9. Sir, you are defeating your own position. FAR is already an example of an effectively a separate, secondary, and optional aero model for KSP1. It's existence on KSP1, with no major problems across multiple game updates, parts mods, craft sharing, etc, disproves most if not all your concerns about multiple aero models on KSP2. And as you accidentally indirectly argue, implementation of a secondary model by the official dev team, in the official game, would be both easier and better that it was done by FAR on KSP1. Well, one portion of the KSP fanbase plays stock aero, and another plays with FAR. If there is only one model in KSP2, one of those crowds will get what they want, and the other will get nothing. So, on a one-model view, a critical, golden question needs to happen: Who gets the cookie, and who goes home disappointed and empty-handed? (Meanwhile, on a multiple-models approach, this is not a problem, as both sides eventually get what they want. Which is why I think we can agree that having both is better than having one.) While the game probably can't be released with no aero model; requiring multiple aero models at launch actually is probably overkill, since the second model would be a great addition, but is not strictly necessary for the game to be playable. So assuming the devs don't go the overkill route: That means that, at KSP2 launch (if not forever), either the more casual, arcade-like people will get what they want, or the more realism-centered, FAR-like users will get what they want. But with a single model, overall or at launch, both cannot be true at the same time, and one side will go without a cookie (in my two-model suggestion, temporarily; and in your one-model, permanently). Well, then the next step from that is to decide which model should be implemented (first)? Again, "Who gets the cookie?" Unless we want to be egocentric, then we can't judge which option is "better" by our own preference, and need to judge based on other factors common to everyone. In that case, here are some I considered: Which of the models is closer to the one on stock KSP1 (KSP2 is kind of a sequel, after all)? That's the arcade. Which of the models is less complex, and, given the same development time, would be more polished (less bugs, less imbalances, etc), at launch? That's the arcade. Which of the models is easier to learn for new users (which I'm assuming KSP2 will get a lot of)? That's the arcade. ... And so on. So I can only see anyone wanting just one model ever, and it being the model you prefer, that will take longer to implement to the same degree of polish, and it being the one at launch, contrary to the "tradition" from the original (KSP1), contrary to what would IMO be best for new users, and at the cost of the dissatisfaction of the entire arcade-like-preference side of the fanbase, as a desire for a rush for a suboptimal solution, just so they'll be getting what they want first, at the cost of others. Was already argued and already debunked multiple times, as FAR as I'm concerned; and I won't repeat myself. It's in the nature of updates to update stuff (it's in the name!). It's in the nature of what an update is to cause the stuff being updated to become obsolete (it's in the definition!). --- Unless you expect KSP2 to never get updated post-launch, which is frankly a ridiculous expectation, then stuff getting obsolete and breaking between updates is something that will happen anyway, and so you are arguing nonsense. Or we could plan on two integrated aero models; delay the least-like-the-original, more complex to learn for new players, and more complex to implement, of the two aero models to a post-launch implementation; and avoid the problem entirely while getting more people happy.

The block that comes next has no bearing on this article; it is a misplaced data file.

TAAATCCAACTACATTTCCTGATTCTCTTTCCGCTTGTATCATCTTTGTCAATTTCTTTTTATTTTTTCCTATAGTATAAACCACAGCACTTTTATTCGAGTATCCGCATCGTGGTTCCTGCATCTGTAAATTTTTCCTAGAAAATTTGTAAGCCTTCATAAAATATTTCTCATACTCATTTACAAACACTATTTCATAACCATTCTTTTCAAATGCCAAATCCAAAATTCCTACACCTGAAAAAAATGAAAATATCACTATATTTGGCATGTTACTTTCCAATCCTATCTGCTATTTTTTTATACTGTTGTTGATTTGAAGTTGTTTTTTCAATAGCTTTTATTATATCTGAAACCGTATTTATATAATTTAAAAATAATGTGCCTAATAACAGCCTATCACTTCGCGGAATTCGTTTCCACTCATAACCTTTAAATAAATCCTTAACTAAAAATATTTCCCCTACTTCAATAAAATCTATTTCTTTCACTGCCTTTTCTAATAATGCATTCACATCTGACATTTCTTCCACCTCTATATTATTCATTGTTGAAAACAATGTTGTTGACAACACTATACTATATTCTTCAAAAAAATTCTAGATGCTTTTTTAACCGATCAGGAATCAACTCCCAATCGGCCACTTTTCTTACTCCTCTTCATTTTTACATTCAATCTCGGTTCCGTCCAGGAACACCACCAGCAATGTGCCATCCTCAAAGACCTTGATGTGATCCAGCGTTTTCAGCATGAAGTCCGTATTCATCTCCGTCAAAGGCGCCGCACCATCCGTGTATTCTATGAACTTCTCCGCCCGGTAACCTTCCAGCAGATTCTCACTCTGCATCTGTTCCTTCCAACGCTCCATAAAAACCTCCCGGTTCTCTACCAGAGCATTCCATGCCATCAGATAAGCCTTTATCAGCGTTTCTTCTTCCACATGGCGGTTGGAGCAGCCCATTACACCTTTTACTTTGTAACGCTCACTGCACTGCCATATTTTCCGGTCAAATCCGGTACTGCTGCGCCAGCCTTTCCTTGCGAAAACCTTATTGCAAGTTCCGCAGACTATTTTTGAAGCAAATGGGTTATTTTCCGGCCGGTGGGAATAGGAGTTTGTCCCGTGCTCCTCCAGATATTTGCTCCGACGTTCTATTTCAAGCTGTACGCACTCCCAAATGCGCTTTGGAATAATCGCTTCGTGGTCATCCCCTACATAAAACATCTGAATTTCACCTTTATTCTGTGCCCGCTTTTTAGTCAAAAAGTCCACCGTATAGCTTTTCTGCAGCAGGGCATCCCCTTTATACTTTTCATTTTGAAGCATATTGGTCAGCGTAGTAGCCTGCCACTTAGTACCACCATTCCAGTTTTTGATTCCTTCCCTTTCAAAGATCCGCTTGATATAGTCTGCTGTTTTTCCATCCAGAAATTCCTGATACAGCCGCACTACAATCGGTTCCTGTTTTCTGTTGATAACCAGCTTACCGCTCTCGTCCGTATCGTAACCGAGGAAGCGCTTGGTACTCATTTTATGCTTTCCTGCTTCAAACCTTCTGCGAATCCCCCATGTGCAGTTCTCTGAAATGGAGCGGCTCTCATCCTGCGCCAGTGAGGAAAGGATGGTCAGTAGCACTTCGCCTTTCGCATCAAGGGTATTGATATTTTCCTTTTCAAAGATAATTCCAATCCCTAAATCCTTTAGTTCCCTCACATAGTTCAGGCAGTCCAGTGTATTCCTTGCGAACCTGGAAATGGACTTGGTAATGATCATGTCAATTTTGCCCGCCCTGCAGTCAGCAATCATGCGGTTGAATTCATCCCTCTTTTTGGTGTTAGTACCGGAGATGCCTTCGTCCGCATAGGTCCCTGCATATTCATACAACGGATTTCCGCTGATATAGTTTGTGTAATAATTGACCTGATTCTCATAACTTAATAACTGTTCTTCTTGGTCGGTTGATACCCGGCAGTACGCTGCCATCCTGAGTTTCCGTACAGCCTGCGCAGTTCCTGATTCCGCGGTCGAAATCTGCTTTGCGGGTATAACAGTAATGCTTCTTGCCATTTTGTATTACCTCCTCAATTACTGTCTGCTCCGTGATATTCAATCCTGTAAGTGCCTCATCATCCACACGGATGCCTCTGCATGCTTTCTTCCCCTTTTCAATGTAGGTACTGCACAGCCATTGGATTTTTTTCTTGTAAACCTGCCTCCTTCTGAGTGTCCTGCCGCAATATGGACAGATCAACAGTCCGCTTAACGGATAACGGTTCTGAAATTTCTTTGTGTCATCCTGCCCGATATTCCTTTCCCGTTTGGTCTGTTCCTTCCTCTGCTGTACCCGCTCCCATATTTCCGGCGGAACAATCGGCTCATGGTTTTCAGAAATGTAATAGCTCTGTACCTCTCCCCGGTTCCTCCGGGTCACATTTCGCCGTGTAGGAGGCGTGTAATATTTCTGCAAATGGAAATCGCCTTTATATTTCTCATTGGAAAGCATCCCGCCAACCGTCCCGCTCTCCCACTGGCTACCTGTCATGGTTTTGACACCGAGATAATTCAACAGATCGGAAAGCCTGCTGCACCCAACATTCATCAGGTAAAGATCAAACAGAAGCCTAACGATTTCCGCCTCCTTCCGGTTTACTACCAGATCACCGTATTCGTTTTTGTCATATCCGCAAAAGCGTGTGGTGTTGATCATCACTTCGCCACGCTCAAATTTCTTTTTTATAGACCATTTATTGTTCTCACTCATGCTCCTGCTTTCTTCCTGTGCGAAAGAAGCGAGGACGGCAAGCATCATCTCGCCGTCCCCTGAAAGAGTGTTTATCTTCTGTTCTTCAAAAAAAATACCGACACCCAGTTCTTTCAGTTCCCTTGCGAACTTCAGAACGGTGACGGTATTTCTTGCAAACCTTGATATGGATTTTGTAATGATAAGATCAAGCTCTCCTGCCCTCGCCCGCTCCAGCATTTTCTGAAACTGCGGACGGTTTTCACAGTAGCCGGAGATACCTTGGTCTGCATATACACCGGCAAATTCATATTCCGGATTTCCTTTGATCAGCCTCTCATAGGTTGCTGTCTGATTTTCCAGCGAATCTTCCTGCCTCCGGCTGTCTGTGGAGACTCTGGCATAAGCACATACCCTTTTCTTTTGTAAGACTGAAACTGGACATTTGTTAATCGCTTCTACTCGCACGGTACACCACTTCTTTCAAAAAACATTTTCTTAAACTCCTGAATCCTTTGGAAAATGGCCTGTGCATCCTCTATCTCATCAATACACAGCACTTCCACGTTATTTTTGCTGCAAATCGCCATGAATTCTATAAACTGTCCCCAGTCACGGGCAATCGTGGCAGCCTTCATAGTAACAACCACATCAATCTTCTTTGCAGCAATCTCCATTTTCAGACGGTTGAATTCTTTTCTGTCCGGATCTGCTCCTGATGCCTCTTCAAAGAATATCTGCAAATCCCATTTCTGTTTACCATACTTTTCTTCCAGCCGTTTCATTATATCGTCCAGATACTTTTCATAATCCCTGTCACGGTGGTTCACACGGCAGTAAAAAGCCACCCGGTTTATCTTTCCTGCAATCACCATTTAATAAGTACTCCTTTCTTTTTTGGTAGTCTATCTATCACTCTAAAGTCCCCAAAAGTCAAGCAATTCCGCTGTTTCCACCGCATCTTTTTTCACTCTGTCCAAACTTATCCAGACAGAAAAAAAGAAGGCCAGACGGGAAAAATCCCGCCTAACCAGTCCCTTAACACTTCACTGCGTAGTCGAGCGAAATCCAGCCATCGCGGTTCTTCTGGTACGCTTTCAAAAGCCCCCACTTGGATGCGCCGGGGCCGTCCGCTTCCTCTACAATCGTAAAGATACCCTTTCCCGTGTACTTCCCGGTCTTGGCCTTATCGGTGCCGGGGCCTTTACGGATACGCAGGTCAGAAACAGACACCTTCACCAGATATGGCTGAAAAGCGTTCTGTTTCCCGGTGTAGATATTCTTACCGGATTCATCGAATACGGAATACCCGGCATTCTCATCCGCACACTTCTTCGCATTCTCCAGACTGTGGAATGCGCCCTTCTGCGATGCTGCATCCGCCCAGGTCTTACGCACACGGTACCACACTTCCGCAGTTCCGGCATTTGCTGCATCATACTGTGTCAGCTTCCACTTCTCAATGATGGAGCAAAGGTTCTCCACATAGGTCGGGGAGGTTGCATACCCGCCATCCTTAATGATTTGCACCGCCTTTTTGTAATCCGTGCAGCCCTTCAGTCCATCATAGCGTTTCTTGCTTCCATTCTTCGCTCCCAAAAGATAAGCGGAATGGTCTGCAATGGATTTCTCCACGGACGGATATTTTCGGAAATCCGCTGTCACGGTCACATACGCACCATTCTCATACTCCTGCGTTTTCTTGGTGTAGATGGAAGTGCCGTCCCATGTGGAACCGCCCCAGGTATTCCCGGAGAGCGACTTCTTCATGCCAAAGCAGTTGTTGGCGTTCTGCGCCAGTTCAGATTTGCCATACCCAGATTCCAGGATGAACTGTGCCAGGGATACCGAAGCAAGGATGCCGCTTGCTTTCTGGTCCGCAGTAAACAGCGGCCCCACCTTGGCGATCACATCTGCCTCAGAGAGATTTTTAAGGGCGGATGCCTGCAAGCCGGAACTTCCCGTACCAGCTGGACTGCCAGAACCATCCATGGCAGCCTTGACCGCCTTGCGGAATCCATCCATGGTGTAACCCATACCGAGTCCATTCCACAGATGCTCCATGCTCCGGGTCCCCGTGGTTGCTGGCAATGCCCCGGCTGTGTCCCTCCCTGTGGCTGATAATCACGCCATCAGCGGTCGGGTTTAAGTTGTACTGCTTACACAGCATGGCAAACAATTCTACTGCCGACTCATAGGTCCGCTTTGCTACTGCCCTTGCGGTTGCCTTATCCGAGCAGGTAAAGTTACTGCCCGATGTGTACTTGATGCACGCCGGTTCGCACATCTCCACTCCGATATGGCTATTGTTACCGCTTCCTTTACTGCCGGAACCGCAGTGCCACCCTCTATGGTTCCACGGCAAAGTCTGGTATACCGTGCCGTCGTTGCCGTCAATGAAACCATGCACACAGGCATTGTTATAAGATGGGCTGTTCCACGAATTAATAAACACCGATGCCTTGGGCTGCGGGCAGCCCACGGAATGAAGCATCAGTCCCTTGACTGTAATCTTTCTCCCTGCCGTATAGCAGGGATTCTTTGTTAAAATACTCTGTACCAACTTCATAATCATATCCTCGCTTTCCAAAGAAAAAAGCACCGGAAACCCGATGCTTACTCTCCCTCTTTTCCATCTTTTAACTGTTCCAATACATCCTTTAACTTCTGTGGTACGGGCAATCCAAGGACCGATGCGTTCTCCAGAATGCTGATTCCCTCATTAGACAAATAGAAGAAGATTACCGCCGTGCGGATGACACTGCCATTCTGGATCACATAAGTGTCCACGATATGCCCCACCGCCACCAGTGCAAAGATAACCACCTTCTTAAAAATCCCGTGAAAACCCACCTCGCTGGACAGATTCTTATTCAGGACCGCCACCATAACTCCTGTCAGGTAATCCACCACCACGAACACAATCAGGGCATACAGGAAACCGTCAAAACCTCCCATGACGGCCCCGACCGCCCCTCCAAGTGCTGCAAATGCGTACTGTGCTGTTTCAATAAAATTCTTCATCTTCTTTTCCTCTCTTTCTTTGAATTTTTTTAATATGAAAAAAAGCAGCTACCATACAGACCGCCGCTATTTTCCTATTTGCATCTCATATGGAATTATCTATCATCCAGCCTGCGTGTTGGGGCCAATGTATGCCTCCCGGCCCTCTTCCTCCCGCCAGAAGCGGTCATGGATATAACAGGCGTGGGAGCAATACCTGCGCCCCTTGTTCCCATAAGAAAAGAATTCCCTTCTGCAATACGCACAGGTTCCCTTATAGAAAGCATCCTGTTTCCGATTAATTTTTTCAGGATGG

10. @mcwaffles2003 @Bej Kerman What do you mean? It's not impossible: Multiple other games have done it. (War Thunder, Flight Simulator series. IL-2 series. Ace Combat series. Just to name a few. --- It is so doable in fact that even the games that don't have it natively usually receive it in the form of mods. You might have heard of one called Ferram Aerospace Research [FAR] for KSP1 ) It's not overkill: Again, multiple other games have done it; usually in the form of different game modes or difficulty settings; to satisfy both arcade and more realism-centered audiences. It's not "asking too much of the devs": Whether they accept the suggestion is entirely up to them. Specially in my specific suggestion, where they can launch the game with a base model first, and only worry (if at all) about the work on the secondary model post-launch, taking as much time as they may need. In my honest opinion, it is your view that seems insane. If there is only one model, it can only be: Arcade, displeasing the majority of the realism crowd. Realistic, displeasing the majority of the arcade crowd. Or a mix of both, displeasing a majority of both crowds. On the other hand, having both models would please the majority in both crowds, because they could then literally just choose; and even for any displeased minority, it would possibly/probably make the aero model integration modular enough that even anyone displeased could just implement their own model *with proper integration*. --- Meanwhile, for the negative aspects, they come down to if the devs don't agree that it would be a worthwhile endeavor for the dev team, they can just say "no". Isn't this the exact same situation we already have, in between KSP1 crafts created for vanilla VS crafts created for FAR? I don't think people have a big problem with sharing crafts created with or without FAR, right now. What would be the problem, exactly? People right now just communicate that the crafts are created with A or B model in mind; and I don't see any huge misunderstanding or confusion. Why do you think it would be any different if different flight models came as a boolean toggle on a menu, and not as a "install toggle" on CKAN? The same level of "crazyness" in talking about FAR to someone discovering KSP. -> None at all. ... Like FAR does on KSP1? I mean, seriously, what are you ranting on about? We have the example of this in already practice through KSP1 and FAR. The only real differences would be in manner of integration and activation. If FAR can do it as a mod, then if anything, it would be easier for the official dev team to implement something similar in an integrated manner. Shocking news: KSP is not a PVP game, and an analogy about PVP balancing issues on a PVP game do not at all apply to KSP. What are you on about? Are you trying to imply some problem with KSP2 having multiplayer? The solution is not only (relatively) easy, it's obvious: For MP, the model becomes a server setting; everyone in that server uses the aero model the server is set to use. --- This is literally the same thing that has already been solved in multiple other games that I mentioned. It's not a big issue, and certainly not rocket science. And again, this is something we have in practice with KSP1, FAR and Luna MP, right now. There are LunaMP servers requiring specific mods, including FAR. Again, FAR exists, in practice, right now. I'm pretty sure FAR did not need to convert KSP1 into an entirely new game. While aero models are no simple task to implement; they are definitely simpler to implement than a full physics-based game. So with all due respect, I'm pretty sure you are WAY overestimating the challenges of integrating multiple aero models into a single game. It's busy work, sure; but it's not such a 7-headed monster as you seem to think. FAR was initially done by a single person. It's in the name of the mod. And it was done as a mod; with no access to the game's source-code; and certainly not access to core integration; and yet it still was done, and pretty much works fine. I am plenty sure a team of multiple developers, with access to the actual base code and integration, can figure it out.